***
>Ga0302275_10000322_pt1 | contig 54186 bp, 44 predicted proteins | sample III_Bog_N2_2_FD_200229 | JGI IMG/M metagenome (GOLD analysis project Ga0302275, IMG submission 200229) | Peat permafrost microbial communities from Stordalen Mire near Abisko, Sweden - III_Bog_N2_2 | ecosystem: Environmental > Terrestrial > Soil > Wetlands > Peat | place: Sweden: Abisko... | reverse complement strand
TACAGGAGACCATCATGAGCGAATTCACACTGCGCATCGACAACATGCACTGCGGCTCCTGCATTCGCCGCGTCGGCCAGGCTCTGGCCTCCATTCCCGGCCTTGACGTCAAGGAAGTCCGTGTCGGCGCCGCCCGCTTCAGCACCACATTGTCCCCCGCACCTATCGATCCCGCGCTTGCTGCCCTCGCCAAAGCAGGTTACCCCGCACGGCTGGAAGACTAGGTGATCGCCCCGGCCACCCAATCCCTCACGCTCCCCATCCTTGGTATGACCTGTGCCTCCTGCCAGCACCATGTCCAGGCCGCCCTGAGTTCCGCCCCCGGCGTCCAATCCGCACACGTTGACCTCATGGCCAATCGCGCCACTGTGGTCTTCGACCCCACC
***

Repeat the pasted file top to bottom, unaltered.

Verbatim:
>Ga0302275_10000322_pt1 | contig 54186 bp, 44 predicted proteins | sample III_Bog_N2_2_FD_200229 | JGI IMG/M metagenome (GOLD analysis project Ga0302275, IMG submission 200229) | Peat permafrost microbial communities from Stordalen Mire near Abisko, Sweden - III_Bog_N2_2 | ecosystem: Environmental > Terrestrial > Soil > Wetlands > Peat | place: Sweden: Abisko... | reverse complement strand
TACAGGAGACCATCATGAGCGAATTCACACTGCGCATCGACAACATGCACTGCGGCTCCTGCATTCGCCGCGTCGGCCAGGCTCTGGCCTCCATTCCCGGCCTTGACGTCAAGGAAGTCCGTGTCGGCGCCGCCCGCTTCAGCACCACATTGTCCCCCGCACCTATCGATCCCGCGCTTGCTGCCCTCGCCAAAGCAGGTTACCCCGCACGGCTGGAAGACTAGGTGATCGCCCCGGCCACCCAATCCCTCACGCTCCCCATCCTTGGTATGACCTGTGCCTCCTGCCAGCACCATGTCCAGGCCGCCCTGAGTTCCGCCCCCGGCGTCCAATCCGCACACGTTGACCTCATGGCCAATCGCGCCACTGTGGTCTTCGACCCCACC